To help you out, we've put together a guided tour of the key pavilions that are turning heads, including the defining vistas of the expo grounds, the displays that are worth your time and the oddities that might entertain. From the Expo's defining icon, the 30-meter-tall Tree of Life, to the exhibition on architecture's favorite consumable (that's coffee), and all the national pavilions in between, the things you need to see are here. Whether you're planning to visit the Expo and want a quick and dirty way to ensure you've covered the highlights, or whether you're simply hoping to live vicariously through the internet, this tour is for you.
With our annual Building of the Year Awards, over 30,000 readers narrowed down over 3,000 projects, selecting just 14 as the best examples of architecture that ArchDaily has published in the past year. The results have been celebrated and widely shared, of course, usually in the form of images of each project. But what is often forgotten in this flurry of image sharing is that every one of these 14 projects has a backstory of significance which adds to our understanding of their architectural quality.
Some of these projects are intelligent responses to pressing social issues, others are twists on a well-established typology. Others still are simply supreme examples of architectural dexterity. In order that we don't forget the tremendous amount of effort that goes into creating each of these architectural masterpieces, continue reading after the break for the 14 stories that defined this year's Building of the Year Awards.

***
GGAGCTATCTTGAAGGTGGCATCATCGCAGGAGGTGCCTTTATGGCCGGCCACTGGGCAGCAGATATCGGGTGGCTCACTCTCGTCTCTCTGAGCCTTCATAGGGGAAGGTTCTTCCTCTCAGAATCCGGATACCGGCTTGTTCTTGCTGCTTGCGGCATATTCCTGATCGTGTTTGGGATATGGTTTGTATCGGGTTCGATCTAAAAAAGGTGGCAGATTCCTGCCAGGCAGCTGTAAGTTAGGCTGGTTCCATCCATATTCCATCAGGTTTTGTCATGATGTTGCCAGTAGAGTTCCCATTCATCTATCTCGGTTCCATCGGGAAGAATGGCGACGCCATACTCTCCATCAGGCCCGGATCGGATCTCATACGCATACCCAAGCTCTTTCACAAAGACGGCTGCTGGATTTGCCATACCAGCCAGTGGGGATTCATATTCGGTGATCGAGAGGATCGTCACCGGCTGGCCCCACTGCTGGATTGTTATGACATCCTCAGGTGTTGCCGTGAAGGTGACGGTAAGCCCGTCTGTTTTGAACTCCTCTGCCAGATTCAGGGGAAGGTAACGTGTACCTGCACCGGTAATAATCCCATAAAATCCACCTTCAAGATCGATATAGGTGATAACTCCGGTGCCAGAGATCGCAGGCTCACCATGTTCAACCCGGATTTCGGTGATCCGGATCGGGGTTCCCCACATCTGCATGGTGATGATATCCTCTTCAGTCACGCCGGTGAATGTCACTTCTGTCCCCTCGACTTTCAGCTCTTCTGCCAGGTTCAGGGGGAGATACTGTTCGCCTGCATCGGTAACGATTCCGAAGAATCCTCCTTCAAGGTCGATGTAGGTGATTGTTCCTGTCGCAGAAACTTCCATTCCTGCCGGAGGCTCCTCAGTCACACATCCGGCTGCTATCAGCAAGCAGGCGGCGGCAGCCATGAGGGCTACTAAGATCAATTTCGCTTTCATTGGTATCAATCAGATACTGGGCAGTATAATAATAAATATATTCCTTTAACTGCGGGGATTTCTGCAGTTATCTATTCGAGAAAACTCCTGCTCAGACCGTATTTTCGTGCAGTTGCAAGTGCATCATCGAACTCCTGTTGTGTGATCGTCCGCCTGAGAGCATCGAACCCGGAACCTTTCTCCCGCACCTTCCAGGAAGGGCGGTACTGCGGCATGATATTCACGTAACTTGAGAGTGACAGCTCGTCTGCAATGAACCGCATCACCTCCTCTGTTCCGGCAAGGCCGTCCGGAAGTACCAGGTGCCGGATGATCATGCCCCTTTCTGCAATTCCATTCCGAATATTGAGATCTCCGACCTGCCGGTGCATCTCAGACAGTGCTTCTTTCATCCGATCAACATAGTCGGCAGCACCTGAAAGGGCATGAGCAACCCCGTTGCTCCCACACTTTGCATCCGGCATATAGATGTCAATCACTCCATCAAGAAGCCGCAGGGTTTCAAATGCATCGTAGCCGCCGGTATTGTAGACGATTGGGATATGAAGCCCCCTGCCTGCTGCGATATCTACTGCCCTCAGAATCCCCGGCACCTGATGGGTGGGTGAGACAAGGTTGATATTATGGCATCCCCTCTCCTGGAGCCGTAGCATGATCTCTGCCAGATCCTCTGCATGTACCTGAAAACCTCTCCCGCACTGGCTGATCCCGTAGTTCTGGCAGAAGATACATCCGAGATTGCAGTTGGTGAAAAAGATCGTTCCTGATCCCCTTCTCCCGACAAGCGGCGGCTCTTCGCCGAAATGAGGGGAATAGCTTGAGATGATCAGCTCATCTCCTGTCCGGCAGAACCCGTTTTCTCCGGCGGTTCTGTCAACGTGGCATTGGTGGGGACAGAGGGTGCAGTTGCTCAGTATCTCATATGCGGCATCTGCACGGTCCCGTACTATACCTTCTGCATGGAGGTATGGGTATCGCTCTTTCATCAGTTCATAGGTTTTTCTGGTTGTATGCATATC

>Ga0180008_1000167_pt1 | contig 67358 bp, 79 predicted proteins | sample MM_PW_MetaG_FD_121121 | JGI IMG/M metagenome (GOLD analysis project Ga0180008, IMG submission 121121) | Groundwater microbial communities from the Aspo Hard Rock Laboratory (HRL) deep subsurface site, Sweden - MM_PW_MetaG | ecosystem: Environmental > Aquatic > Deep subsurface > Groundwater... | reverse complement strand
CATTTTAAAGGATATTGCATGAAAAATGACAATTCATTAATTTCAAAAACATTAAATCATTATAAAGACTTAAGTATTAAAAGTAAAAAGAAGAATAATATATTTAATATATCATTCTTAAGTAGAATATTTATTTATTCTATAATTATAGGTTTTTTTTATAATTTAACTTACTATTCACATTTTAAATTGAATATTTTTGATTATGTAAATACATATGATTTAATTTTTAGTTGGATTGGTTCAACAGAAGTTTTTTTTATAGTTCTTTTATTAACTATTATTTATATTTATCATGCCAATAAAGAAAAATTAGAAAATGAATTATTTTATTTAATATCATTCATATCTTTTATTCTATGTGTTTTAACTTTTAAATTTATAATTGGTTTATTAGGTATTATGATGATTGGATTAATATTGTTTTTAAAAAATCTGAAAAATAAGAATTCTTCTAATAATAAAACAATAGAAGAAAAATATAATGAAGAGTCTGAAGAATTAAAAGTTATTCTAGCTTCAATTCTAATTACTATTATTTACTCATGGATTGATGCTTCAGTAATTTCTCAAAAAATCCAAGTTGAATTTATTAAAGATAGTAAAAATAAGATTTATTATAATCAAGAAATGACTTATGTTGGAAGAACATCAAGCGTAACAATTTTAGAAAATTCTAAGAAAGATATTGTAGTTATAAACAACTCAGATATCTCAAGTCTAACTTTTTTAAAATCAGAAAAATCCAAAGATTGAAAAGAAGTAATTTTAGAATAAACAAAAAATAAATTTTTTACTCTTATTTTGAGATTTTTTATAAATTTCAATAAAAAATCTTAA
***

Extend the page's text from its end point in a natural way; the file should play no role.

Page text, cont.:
“Green architecture helps people live harmoniously with nature and elevates human life by embracing the powers of the sun, wind and water into living space. If the current way of thinking does not change, sooner or later citizens will actually live in concrete jungles,” Vo Trong Nghia says in this week’s episode of Al Jazeera’s Rebel Architecture series. An award-winning Vietnamese architect, Nghia is known for his sustainable and green designs as well as his work with bamboo. In this 25-minute episode, we follow Nghia on his mission to transform Vietnam’s attitude towards architecture and green spaces through his “Vertical Farming City,” and catch a glimpse of his project to implement low-cost housing solutions for Vietnam’s poorest communities in Mekong Delta.
Watch the full episode above and read on after the break for a full episode synopsis and a preview of upcoming episodes…
On August 18 Al Jazeera will launch “Rebel Architecture,” a new series featuring architects who use design as a form of resistance and activism. By designing for the majority rather than the elite, the architects in “Rebel Architecture” are tackling the world’s urban, environmental and social problems. Through six, half-hour documentaries the series will highlight architects working in Vietnam, Nigeria, Spain, Pakistan, the Occupied West Bank and Brazil.
“In contemporary architecture, people are always concerned with ‘what a beautiful building’; or ‘what a pretty project’ – architecture should be about something more,” said Spanish architect Santi Cirugeda, who will be featured in the series’ first episode. Cirugeda works in Seville reclaiming abandoned urban spaces for the public, despite the fact that self-building is illegal in Spain.
Vietnamese Practice Vo Trong Nghia Architects has taken home the top honor at the Architects Regional Council Asia (ARCASIA) 2014 awards. The Dailai Bamboo Complex, consisting of the 2009 Bamboo Wing and the 2012 Dailai Conference Hall, was selected out of 276 entries to win Building of the Year Award, one of the most prestigious prizes in Asian architecture.